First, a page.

Bathtubs breed the best sailors
Deltaville, Virginia, population 800, was dubbed "Optiville" for one very hot week in July when 315 Optimist sailors descended for the 2010 United States Optimist Dinghy Association Layline Nationals Regatta.
Although hosted by the Fishing Bay Yacht Club, the club did not have the space required for 315 dinghies plus their entourages, so Keith Ruse agreed to accommodate the regatta at his Deltaville Boat Yard and Marina. The Deltaville Maritime Museum also opened its arms for the event, offering parking to the visitors and plenty of space for the many vendors at the event.
The first Optimist dinghy was designed in 1947 by Clark Mills in Clearwater, Florida.
He intended the design, originally a simple five piece wooden construction eight feet by four feet with a pram bow, to be suitable for a young child to sail solo. If he were alive in 2010, he probably would have been astounded by the success of
his design, as the surface of Jackson Creek in Deltaville resembled a meadow covered in hundreds of swooping white butterflies. Optis are now built on five continents. There are 130,000 of them registered with the international organization and a possible 150,000 sailed world wide in 110 countries.
The competitors traveled from across the United States, Caribbean and South America. Thirteen-year-old Frederico was missing part of the school year in Uruguay. What he stood to gain from the trip was obviously worth it for his family and his father Roberto noted, "His English teacher will be happy at least."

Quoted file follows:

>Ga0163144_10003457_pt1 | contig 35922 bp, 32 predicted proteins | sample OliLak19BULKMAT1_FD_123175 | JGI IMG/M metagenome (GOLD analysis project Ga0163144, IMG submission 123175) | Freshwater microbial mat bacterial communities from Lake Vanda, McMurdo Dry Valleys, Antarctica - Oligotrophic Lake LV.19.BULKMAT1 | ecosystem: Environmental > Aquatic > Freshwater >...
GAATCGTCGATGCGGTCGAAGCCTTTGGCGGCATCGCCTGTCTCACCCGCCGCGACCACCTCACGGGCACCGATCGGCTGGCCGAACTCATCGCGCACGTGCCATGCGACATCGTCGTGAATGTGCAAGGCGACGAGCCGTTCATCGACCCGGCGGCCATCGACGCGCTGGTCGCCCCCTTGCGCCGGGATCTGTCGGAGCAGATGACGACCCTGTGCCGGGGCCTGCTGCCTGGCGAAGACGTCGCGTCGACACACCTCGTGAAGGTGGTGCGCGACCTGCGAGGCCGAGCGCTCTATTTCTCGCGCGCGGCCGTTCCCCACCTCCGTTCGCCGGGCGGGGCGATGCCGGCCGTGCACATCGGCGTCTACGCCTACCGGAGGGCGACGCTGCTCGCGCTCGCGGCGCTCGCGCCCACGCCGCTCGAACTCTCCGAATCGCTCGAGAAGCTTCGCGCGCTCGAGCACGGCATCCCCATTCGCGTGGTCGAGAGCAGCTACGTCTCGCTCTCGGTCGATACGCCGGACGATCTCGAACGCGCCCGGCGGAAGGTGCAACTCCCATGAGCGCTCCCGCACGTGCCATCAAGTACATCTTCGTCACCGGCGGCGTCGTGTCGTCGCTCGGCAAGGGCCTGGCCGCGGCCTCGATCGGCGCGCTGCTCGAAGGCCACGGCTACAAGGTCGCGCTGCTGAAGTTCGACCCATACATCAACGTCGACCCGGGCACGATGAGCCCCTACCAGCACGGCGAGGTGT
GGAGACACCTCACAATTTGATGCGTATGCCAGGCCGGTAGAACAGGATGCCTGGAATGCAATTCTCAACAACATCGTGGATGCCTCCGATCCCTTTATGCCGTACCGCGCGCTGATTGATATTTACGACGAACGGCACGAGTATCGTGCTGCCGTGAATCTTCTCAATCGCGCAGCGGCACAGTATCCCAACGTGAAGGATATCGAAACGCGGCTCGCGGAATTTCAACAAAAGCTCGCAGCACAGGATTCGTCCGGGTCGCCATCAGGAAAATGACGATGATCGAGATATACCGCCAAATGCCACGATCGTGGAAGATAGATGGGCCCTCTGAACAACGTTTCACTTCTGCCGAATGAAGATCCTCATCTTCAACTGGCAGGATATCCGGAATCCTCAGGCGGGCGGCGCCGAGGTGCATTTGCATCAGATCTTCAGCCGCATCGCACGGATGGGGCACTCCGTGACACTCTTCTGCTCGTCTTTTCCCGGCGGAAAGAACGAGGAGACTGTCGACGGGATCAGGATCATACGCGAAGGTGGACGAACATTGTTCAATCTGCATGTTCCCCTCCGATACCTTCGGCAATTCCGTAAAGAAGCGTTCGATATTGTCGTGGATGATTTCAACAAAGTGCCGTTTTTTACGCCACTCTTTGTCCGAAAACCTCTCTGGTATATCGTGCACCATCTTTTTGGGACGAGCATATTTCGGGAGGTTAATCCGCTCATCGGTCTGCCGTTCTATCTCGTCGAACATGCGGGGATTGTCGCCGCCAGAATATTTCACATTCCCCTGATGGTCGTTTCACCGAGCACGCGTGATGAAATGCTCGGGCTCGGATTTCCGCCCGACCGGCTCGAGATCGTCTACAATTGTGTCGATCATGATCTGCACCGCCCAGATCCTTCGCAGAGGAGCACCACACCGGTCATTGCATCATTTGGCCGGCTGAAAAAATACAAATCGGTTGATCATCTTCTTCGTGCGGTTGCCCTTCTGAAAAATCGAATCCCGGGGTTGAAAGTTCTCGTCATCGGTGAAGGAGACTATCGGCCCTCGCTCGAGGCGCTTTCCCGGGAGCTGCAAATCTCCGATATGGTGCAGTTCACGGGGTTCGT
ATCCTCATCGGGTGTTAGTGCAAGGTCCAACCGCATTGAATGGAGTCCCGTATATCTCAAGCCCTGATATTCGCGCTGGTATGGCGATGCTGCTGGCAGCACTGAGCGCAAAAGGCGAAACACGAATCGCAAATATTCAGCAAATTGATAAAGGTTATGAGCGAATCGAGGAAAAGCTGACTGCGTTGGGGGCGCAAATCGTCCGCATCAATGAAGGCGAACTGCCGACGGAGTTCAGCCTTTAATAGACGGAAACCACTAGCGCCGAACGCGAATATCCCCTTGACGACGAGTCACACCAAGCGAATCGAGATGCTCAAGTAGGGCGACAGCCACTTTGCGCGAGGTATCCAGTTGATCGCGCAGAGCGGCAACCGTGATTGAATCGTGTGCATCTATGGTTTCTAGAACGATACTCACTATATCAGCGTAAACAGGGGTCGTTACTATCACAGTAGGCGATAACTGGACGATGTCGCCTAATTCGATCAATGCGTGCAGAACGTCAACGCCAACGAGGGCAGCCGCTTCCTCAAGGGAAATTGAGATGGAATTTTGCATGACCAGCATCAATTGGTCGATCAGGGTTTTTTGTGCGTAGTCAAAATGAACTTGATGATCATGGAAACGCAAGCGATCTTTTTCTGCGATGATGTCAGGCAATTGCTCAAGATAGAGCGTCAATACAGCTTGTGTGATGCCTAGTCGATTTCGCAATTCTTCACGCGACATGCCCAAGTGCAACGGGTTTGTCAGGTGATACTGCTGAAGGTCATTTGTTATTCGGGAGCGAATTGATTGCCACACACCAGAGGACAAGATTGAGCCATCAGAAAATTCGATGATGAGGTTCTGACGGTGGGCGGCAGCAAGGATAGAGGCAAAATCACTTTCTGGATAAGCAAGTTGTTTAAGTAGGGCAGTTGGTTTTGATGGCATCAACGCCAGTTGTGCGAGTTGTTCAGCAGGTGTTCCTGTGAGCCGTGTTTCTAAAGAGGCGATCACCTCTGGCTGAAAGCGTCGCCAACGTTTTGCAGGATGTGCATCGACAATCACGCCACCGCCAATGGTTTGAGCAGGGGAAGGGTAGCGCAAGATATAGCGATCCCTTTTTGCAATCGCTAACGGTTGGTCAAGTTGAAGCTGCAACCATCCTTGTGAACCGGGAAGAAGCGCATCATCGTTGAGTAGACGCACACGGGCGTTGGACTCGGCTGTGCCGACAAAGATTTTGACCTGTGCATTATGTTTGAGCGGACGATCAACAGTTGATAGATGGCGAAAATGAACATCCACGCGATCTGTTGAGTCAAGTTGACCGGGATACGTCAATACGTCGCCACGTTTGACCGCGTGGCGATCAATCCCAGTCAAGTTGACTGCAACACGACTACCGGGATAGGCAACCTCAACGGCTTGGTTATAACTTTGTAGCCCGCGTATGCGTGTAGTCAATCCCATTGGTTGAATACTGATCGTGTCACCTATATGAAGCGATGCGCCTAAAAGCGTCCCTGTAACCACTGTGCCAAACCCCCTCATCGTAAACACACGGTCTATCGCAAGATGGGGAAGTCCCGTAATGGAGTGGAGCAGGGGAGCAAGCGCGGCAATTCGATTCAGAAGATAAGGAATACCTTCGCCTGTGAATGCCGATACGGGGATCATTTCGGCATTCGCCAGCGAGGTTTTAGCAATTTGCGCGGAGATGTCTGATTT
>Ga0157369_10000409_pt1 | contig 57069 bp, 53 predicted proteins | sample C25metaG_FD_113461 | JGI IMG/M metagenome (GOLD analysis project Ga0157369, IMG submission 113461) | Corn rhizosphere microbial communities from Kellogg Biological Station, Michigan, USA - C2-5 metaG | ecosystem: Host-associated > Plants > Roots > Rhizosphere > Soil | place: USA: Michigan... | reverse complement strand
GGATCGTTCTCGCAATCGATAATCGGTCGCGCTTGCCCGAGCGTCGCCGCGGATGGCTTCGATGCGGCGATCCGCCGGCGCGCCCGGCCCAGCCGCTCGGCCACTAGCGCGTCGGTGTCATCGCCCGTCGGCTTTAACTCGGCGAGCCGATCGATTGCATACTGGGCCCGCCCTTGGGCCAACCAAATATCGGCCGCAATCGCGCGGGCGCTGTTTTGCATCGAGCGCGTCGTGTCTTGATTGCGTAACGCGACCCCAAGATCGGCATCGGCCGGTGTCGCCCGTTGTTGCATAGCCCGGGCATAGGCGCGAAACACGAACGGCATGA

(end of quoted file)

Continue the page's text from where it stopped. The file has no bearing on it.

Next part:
The winds were light at 5 to 8 knots for the start of team-racing, with temperatures that soared above 100 degrees. Finally, a front brought a 15-knot breeze out of the southwest to carry the sailors out to the mouth of the Piankatank River for the finals. The regatta also featured a Girls' Nationals Day, where Olympic Gold Medalist and 2009 World Sailor of the Year Anna Tunnicliffe signed autographs and answered questions about her achievements in sailing.
For boys or girls the Opti fleets are divided by age into White
Division, 10 years old and younger; Blue Division, 11- and 12-year-olds; and Red Division for 13- to 15-year-olds. The sailors must not turn 16 in the calendar year of competition.
The Green Fleet is for novice sailors of any age from 8 to 15. At competition events all Green Fleet sailors win a prize. After they place well in Green Fleet racing they are expected to move into their age-appropriate fleet. Leigh Sterflinger accompanied her 14-year-old son Peter from Long Island, New York, for his final regatta before aging out. She said the benefits of the Optimist program for her son included increased self-confidence, fitness, physical and mental resilience, sportsmanship and seamanship.
"Peter now researches the tides, currents and buoy weather reports when preparing for a regatta," she said.
Many Optimist sailors go on to race Lasers and 420s and take advantage of attractive university scholarships in team racing. At the Beijing Olympics, 85% of medal-winning skippers were former Opti sailors. The old saying goes, Optis are "bathtubs that breed the best sailors."
The overall winner was Nic Muller, 13, of U.S. Sailing
Center of Martin County. No matter where the others finished, they left better sailors, and at the very least, they understood the importance of staying well hydrated during extreme physical exertion in the record-breaking heat. The sailing, the travel and the thrill of competition are all important factors of Optimist sailing, but when asked, most Opti kids say they enjoy "just hanging out with my friends on the water and having a lot of fun." --Virginia Cross